When the Indian Religious Freedom Act was passed by the Federal Government in 1978, it created a broad resurgence of the ceremonial practices. These ceremonies came out of hiding. Across the mid-west the sundance was revived, the public practice of the sweat lodge and pipe ceremonies. Many of these things had been hidden in plain sight in the PowWows where sacred songs were sung and the “white people” didn’t know what was being sung.
One of the tensions that developed as the Indian ceremonies grew was the question could a person be a Christian and still practice the spiritual legacy of the Indian people. This was answered in a variety of ways from complete separation to inculturation.
Like other racial communities, there has also been a decline in religious practice.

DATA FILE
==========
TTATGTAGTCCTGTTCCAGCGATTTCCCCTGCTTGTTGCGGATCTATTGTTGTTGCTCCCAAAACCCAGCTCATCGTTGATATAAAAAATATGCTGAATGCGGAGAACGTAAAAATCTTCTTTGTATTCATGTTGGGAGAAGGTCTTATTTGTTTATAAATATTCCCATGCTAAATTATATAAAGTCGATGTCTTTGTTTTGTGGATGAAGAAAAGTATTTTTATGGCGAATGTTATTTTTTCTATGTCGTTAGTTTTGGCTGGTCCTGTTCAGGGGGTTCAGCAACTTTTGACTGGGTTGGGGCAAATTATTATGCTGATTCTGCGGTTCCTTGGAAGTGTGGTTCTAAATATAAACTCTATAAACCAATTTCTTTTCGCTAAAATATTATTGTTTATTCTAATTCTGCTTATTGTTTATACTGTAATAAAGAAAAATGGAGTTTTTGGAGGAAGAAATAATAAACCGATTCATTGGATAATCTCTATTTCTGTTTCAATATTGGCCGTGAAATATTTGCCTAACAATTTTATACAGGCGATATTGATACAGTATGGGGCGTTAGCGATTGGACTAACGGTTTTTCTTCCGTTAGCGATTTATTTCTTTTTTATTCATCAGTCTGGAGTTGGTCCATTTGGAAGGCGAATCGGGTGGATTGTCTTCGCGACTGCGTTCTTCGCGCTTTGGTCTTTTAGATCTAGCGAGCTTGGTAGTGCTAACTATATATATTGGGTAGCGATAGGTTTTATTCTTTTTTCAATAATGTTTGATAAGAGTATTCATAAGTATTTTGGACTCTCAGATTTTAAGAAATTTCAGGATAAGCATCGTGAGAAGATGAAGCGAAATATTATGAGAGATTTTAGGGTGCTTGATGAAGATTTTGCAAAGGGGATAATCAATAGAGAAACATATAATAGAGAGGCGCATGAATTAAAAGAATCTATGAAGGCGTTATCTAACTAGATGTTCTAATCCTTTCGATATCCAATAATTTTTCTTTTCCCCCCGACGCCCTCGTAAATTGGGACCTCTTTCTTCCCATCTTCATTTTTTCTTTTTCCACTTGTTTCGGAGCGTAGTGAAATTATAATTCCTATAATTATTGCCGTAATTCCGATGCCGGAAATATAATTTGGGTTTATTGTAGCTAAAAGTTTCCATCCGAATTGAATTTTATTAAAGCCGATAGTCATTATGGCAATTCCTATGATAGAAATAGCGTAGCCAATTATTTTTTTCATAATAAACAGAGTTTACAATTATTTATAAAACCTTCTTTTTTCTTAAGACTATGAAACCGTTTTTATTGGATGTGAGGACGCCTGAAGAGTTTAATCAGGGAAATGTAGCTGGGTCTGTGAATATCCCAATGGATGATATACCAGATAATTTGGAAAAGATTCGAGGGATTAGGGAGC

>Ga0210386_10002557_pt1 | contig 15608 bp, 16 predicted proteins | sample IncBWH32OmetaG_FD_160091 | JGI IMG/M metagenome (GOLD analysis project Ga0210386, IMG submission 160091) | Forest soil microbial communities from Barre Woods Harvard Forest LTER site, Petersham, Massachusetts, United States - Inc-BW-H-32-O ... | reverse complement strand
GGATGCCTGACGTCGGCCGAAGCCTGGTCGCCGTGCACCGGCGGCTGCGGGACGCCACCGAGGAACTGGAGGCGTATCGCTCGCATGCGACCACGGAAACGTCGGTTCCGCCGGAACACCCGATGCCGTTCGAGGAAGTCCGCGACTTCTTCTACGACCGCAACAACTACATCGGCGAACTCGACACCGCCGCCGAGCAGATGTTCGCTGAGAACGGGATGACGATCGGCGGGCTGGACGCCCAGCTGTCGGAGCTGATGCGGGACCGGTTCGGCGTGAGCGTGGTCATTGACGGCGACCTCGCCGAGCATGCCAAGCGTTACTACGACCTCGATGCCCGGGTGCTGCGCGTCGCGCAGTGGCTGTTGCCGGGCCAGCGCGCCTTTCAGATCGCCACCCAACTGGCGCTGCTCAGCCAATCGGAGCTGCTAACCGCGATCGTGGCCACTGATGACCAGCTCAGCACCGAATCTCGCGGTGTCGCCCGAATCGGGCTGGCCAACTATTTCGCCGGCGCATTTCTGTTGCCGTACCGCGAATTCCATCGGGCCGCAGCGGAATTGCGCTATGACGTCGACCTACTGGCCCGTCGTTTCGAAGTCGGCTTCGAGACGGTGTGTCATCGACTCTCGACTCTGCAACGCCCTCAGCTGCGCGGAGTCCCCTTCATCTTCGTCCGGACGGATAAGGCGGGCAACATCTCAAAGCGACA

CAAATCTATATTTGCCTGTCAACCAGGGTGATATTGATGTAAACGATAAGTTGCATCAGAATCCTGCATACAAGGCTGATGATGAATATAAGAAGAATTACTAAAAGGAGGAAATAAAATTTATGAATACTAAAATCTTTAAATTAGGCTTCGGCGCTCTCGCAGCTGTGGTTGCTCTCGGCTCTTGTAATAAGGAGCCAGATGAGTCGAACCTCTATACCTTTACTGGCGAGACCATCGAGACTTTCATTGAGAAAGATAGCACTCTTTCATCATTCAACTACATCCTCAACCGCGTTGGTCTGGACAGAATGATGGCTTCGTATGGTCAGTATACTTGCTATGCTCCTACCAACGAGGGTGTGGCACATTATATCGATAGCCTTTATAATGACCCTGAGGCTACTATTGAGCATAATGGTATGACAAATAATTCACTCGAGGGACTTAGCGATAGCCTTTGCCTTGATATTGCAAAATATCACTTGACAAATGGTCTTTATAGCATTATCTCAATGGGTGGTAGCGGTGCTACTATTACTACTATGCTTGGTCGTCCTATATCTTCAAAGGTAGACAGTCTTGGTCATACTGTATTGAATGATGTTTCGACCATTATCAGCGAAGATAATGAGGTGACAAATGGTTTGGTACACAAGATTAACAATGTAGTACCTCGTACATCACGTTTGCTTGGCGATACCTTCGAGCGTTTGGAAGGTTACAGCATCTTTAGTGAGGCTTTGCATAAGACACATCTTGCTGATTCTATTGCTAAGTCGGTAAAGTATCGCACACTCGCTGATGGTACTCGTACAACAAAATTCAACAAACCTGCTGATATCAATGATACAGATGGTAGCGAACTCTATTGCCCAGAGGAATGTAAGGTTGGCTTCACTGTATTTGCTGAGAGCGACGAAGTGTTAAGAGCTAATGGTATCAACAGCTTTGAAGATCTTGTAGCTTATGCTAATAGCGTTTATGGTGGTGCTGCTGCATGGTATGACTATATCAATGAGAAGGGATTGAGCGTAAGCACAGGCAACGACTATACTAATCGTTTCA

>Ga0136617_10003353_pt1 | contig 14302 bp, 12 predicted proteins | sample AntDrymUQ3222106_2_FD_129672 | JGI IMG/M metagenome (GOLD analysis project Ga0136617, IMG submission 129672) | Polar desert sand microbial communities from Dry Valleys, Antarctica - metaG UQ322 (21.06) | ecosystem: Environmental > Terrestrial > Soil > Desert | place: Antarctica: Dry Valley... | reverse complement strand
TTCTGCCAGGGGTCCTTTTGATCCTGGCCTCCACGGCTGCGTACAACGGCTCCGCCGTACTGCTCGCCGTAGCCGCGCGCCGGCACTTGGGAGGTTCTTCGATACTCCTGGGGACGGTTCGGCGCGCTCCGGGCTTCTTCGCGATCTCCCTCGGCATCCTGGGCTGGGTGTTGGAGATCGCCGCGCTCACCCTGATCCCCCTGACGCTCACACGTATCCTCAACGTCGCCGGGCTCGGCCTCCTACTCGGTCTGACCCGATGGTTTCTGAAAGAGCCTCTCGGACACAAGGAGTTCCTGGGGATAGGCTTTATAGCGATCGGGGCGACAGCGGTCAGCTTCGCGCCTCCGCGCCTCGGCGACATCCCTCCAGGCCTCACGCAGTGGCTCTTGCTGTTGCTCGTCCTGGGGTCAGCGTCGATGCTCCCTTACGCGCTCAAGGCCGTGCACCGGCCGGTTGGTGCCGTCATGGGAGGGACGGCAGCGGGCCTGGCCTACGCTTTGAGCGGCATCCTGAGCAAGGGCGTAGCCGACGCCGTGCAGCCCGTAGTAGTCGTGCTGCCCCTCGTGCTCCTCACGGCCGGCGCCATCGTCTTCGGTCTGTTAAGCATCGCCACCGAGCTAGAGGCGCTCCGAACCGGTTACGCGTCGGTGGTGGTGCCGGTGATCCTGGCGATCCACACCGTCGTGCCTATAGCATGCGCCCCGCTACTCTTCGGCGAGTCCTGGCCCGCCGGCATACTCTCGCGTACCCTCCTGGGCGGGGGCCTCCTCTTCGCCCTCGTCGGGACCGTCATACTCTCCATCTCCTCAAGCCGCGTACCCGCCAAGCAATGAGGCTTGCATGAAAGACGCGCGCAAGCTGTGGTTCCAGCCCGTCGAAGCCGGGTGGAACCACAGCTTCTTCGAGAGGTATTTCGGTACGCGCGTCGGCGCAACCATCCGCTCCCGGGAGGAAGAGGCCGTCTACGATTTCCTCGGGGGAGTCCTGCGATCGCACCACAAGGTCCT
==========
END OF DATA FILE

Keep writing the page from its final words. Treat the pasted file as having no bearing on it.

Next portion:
FROM A SOCIAL PERSPECTIVE
There are cultural barriers that have eroded the cultural base of the Indian people:
The loss of jobs on reservationsThese things have contributed to the fragmentation of the culture.
The Federal relocation programs of the 1950’s has disrupted the life styles
The impact of boarding schools
The changing roles of the male within the society.
Low graduation rates among high school students
Gang activities, Drug use
But at the same time there are strong values placed on medicine people who have gifts for specific medicines. (They are not generalists) There is also a value for ritual leaders or spiritual practitioners. These too may be specialists and do only certain ceremonies or have specific teachings they may give.
FROM A MEDICAL PERSPECTIVE There is a high rate of diabetes among the Indians affecting, limbs, heart, vision, circulation, strokes etc. There is a fair amount of alcoholism. There are latent anger and depression issues in the community because of life circumstances.